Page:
Imagine you have been walking the aisles of your favourite bookstore for an hour, letting your gaze gaily hop from one spine to the next. You smell the ink and the paper. You hear the dulcet tones of a piano over the PA system.
And then it hits you, like a cannonball dropping in your lower abdomen.
The acute, undeniable urge to evacuate your bowels.
As you make a run for the nearest public washroom, you think to yourself, “Not again!”
The scenario above will divide our readers. Some will be left scratching their head, wondering why I cooked up such a strange story. Others will be blushing. They will feel seen.
Indeed, this peculiar confluence of events—feeling an overwhelming urge to go #2 while visiting a bookstore—has been reported time and time again, mostly in Japanese media, and it even has a name: Mariko Aoki phenomenon, after the young woman who inadvertently wrote it down in the annals of history.
Sure, there had been mentions in literary work as early as the 1950s, and the occasional discussion on radio and television, but it was the February 1985 issue of Japan’s Hon no Zasshi (which translates to Book Magazine) that blew the lid on the phenomenon. The magazine printed a short letter from a woman named Mariko Aoki, who had realized that wandering inside a bookstore triggered this urge to relieve herself. Following publication, the magazine received several reports from readers who regularly experienced the same. Their next issue had a 14-page feature article on this unsolved mystery. The horse was out of the barn: the Mariko Aoki phenomenon was apparently, according to Book Magazine’s sensationalistic headline, “shaking the bookstore industry.”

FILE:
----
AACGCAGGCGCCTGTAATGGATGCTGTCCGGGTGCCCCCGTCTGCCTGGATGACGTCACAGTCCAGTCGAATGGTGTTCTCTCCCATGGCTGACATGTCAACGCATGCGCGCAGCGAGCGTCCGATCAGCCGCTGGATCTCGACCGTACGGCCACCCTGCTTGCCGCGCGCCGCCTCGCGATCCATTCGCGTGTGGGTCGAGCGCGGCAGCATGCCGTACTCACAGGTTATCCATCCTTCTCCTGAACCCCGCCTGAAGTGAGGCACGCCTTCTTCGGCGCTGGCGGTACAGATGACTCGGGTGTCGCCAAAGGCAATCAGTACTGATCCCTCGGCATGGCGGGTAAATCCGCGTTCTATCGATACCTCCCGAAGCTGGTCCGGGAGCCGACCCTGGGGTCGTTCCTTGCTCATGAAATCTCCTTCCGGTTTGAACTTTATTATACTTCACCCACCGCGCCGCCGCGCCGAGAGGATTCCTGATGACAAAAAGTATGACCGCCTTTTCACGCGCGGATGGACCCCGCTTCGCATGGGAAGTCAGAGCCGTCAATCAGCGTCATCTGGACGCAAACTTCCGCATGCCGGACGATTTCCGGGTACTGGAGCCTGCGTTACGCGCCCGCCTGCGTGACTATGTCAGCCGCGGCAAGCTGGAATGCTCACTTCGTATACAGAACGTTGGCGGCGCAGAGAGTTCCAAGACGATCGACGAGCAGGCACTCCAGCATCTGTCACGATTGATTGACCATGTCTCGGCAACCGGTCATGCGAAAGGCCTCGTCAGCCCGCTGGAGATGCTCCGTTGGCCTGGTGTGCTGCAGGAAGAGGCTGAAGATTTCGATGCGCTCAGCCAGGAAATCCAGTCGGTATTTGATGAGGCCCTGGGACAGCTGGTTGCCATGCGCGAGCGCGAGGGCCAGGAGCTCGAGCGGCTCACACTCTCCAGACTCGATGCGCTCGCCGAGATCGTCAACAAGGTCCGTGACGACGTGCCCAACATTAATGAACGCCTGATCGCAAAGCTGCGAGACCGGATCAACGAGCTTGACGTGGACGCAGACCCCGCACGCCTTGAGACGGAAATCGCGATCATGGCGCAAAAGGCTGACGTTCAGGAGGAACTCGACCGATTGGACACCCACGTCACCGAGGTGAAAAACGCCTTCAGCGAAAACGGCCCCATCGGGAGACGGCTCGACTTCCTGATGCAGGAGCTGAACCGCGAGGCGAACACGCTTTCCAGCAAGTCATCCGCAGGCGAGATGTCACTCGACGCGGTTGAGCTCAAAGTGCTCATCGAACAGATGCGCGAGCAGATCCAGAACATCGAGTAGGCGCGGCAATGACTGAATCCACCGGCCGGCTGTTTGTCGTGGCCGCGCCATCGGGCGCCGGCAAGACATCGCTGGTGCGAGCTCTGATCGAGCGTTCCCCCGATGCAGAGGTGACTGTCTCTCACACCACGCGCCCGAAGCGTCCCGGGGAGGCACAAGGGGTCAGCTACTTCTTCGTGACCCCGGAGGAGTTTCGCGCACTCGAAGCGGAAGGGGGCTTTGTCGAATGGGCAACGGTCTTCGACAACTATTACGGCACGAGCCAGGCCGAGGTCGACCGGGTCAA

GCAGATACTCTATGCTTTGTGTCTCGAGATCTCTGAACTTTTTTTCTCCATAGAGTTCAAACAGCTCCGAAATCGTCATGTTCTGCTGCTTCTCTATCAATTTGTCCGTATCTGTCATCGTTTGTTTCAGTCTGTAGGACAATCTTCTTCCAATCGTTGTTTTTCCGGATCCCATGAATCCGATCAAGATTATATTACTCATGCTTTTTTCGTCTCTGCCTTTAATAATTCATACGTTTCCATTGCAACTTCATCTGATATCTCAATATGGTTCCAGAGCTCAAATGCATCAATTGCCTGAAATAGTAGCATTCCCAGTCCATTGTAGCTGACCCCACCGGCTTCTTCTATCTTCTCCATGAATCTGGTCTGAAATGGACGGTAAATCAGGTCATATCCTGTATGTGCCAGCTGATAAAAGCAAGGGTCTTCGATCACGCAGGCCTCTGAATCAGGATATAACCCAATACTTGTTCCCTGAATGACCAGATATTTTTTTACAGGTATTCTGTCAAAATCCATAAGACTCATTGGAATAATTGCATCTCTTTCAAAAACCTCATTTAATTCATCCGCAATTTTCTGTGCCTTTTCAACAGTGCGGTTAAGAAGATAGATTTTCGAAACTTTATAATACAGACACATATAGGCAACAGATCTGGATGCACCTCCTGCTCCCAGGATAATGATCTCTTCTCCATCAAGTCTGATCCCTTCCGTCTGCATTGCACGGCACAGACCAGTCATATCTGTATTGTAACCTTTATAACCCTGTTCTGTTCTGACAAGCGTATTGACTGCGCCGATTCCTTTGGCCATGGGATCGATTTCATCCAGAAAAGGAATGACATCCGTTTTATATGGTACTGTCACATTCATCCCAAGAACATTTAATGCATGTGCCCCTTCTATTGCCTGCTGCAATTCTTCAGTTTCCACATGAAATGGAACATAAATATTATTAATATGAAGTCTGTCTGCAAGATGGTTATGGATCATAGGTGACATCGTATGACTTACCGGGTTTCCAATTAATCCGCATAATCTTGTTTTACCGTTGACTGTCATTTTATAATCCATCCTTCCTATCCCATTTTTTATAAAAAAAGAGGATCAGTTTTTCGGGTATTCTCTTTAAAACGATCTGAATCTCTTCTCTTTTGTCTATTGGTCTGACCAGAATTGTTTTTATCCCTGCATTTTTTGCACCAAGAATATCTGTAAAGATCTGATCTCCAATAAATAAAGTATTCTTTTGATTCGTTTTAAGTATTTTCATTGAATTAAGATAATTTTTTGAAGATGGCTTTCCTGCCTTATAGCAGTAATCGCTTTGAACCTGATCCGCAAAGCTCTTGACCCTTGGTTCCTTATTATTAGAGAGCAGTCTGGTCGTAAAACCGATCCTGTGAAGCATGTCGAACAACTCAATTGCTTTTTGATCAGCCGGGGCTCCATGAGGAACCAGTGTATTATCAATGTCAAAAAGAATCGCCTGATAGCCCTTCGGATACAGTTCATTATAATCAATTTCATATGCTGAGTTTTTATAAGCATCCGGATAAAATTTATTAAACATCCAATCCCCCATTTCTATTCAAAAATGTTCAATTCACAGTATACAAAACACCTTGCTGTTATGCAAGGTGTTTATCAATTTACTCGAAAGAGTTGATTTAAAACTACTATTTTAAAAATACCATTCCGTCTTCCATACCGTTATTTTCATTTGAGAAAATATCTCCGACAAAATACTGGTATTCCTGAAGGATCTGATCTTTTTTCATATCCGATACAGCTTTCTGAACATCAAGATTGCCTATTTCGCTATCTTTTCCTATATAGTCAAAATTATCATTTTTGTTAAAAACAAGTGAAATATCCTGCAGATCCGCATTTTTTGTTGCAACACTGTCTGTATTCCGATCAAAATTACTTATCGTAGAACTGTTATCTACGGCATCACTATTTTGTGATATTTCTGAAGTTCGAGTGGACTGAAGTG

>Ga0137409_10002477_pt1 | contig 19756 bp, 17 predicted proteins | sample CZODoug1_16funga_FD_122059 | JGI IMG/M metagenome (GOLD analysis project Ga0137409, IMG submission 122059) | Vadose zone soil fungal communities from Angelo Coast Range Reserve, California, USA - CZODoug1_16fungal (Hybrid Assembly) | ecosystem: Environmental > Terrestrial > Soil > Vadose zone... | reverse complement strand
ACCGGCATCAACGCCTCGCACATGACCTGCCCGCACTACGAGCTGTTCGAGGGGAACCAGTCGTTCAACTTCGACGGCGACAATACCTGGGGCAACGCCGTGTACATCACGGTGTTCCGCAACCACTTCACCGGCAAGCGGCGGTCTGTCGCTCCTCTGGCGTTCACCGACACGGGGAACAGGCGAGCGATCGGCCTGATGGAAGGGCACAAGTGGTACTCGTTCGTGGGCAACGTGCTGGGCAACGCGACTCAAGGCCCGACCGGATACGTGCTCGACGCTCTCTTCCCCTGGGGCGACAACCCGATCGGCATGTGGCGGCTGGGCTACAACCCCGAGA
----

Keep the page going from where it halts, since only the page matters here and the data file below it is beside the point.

Taking a crack at finding the cause
The Mariko Aoki phenomenon is a case study in how easy it is to generate hypotheses to explain something strange that makes little sense at face value. After all, what could possibly explain the intense—some have even said apocalyptic—urge to drop the kids off at the pool, but only specifically when inside a bookstore? Well, the brain abhors a vacuum, and when it starts speculating, it can be hard to stop.
One leading theory points the finger at smells. Bookstores are full of books. Paper and ink carry a specific scent. Maybe tickling the old olfactory nerves in this specific way has pressing consequences down below? A few experiments have apparently been carried out in the Japanese media, such as on the television show The Real Side of Un’nan and by philosopher Kenji Tsuchiya, but the results, according to Wikipedia, have been negative.